James’s family – like many of the families H.E.A.L. assists – was surprised to learn that their son was legally entitled to free school accommodations.

Hanan Tanuos and Jenny N. Rosen Valverde discussing strategies
Hanan Tanuos, left, NJMS director of primary care and pediatrics, works closely with H.E.A.L. legal director Jenny N. Rosen Valverde.
Photo: Jeff Tolvin
The H.E.A.L. program illustrates the nationwide trend toward interprofessional academic collaborations designed to tackle community health issues while enhancing student learning experiences. More than 200 similar organizations exist nationwide, but only about 25 include a medical school partner and 36 a law school partner. Initial funding for the Rutgers program came from The Healthcare Foundation of New Jersey.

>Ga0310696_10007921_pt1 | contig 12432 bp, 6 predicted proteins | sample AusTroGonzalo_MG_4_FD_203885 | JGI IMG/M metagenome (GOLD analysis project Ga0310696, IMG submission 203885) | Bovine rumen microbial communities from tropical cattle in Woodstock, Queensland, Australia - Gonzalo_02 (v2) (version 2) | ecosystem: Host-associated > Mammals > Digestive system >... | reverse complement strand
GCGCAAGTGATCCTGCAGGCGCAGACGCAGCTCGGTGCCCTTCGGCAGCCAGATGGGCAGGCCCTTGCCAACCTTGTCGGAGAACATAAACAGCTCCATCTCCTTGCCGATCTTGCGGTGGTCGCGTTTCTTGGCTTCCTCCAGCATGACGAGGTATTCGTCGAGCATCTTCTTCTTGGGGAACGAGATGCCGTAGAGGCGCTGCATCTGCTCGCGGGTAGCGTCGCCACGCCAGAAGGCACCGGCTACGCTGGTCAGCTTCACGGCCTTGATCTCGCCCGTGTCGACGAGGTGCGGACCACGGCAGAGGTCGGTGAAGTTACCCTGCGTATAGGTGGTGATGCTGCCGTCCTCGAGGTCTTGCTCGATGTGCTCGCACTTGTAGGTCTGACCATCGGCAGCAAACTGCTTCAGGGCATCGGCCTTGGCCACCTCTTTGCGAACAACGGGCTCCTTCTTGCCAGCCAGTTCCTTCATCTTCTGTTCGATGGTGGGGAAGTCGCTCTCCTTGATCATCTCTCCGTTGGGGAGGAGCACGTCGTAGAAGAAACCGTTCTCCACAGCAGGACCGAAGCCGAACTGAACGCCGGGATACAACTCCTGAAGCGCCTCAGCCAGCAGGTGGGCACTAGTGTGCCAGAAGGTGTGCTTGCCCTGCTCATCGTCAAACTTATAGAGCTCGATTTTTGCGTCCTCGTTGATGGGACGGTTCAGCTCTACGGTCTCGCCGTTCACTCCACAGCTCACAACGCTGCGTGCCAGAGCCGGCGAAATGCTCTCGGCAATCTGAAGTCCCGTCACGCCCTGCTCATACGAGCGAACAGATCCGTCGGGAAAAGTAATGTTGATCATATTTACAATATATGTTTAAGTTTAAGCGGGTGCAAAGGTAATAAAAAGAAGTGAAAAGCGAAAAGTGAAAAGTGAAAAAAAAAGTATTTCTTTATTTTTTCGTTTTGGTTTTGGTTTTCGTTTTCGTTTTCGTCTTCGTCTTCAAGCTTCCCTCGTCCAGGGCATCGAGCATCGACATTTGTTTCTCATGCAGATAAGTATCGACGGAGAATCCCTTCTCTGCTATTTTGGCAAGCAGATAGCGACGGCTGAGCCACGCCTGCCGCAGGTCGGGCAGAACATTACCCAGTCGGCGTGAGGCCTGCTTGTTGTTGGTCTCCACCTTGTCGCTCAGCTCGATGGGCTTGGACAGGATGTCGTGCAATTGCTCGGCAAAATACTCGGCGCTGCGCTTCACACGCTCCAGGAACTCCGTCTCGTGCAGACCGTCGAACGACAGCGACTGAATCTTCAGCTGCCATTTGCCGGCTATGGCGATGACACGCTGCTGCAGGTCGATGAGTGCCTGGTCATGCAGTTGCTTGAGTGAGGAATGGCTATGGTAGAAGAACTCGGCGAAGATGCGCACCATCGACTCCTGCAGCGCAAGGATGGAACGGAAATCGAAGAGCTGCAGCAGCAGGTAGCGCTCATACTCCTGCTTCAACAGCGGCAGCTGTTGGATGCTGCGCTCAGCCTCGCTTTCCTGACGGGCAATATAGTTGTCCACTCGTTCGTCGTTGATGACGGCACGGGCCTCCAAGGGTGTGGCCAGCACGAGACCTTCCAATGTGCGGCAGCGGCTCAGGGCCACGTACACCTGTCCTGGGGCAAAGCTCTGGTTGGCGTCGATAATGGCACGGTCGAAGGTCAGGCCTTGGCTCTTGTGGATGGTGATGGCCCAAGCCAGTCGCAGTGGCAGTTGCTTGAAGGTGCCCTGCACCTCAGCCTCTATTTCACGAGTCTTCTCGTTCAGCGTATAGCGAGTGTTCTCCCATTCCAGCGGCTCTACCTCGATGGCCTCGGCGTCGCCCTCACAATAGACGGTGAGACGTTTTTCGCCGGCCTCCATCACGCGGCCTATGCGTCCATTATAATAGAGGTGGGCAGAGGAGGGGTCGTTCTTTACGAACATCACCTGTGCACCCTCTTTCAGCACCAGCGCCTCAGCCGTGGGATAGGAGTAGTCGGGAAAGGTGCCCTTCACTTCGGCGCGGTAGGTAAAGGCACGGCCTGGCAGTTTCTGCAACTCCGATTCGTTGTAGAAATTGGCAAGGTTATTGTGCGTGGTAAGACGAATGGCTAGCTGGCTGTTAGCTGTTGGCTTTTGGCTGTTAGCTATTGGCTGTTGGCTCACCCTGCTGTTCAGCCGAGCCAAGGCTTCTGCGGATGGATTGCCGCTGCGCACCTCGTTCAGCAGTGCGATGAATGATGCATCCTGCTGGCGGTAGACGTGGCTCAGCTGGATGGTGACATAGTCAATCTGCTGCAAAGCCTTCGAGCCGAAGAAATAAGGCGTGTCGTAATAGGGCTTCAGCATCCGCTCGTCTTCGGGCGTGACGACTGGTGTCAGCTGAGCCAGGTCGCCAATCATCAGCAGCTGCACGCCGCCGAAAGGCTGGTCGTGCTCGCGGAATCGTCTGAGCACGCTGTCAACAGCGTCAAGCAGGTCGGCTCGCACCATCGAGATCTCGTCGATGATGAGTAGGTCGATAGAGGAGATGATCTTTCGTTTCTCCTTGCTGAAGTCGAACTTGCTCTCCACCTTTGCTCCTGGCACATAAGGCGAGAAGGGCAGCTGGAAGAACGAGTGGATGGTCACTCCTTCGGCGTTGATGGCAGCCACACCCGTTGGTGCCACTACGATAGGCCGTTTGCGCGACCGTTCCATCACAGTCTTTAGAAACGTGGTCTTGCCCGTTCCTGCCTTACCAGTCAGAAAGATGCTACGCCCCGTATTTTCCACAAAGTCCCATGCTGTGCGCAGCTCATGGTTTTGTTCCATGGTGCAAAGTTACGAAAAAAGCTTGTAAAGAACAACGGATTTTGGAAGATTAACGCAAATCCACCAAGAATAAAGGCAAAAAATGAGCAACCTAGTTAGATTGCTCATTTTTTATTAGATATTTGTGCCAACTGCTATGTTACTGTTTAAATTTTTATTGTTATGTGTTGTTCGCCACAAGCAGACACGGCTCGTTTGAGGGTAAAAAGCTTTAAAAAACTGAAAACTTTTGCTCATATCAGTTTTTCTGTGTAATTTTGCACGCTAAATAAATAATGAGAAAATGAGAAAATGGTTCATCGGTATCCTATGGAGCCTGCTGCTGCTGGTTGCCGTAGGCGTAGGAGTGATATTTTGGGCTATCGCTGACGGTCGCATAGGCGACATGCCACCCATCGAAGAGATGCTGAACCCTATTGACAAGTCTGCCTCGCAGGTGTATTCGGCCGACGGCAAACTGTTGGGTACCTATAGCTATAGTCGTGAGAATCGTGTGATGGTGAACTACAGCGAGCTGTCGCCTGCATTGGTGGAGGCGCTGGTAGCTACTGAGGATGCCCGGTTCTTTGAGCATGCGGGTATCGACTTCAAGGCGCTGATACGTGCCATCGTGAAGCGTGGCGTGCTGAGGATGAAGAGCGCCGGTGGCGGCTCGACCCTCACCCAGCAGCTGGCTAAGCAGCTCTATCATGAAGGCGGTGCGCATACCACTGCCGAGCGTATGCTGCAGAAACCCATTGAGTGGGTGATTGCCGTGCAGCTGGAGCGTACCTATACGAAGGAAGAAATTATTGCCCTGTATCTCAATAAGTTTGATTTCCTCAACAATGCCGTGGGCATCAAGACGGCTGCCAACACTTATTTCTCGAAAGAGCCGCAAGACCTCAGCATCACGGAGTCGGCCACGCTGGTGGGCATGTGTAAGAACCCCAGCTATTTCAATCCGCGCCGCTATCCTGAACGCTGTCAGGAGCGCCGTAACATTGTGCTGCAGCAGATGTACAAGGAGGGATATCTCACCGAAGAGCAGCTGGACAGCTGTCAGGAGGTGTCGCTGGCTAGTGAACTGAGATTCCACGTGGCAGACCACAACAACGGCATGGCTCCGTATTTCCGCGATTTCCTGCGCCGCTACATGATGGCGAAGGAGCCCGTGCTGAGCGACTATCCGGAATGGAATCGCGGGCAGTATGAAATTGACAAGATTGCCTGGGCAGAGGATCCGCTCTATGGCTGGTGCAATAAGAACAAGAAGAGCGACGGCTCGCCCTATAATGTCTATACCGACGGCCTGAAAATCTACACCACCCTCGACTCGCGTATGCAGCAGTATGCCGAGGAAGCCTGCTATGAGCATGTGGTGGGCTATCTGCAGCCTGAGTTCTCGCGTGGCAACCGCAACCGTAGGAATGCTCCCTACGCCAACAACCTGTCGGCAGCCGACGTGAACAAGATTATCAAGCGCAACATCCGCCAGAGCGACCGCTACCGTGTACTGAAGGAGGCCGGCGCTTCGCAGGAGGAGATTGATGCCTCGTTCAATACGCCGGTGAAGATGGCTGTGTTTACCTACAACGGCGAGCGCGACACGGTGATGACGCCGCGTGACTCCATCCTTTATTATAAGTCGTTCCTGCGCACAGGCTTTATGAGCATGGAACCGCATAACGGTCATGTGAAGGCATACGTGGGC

The interdisciplinary H.E.A.L concept was modeled after the Medical-Legal Partnership, a program founded in 1993 by Rutgers alumnus Barry Zuckerman, chief of pediatrics at Boston Medical Center. The then-novel approach fascinated Valverde. Several years later Valverde met Kendall Sprott, a physician and associate dean for clinical affairs at NJMS, who was similarly intrigued. The two, who each hold law degrees, partnered to create H.E.A.L.

Provides Career Training 

Invariably, the participating post-grads – third-year NJMS pediatric residents, second- and third-year students at the School of Law and master’s degree candidates at the School of Social Work – praise H.E.A.L. as invaluable on-the-job training, summoning their knowledge, expertise, creativity and quick thinking to develop solutions.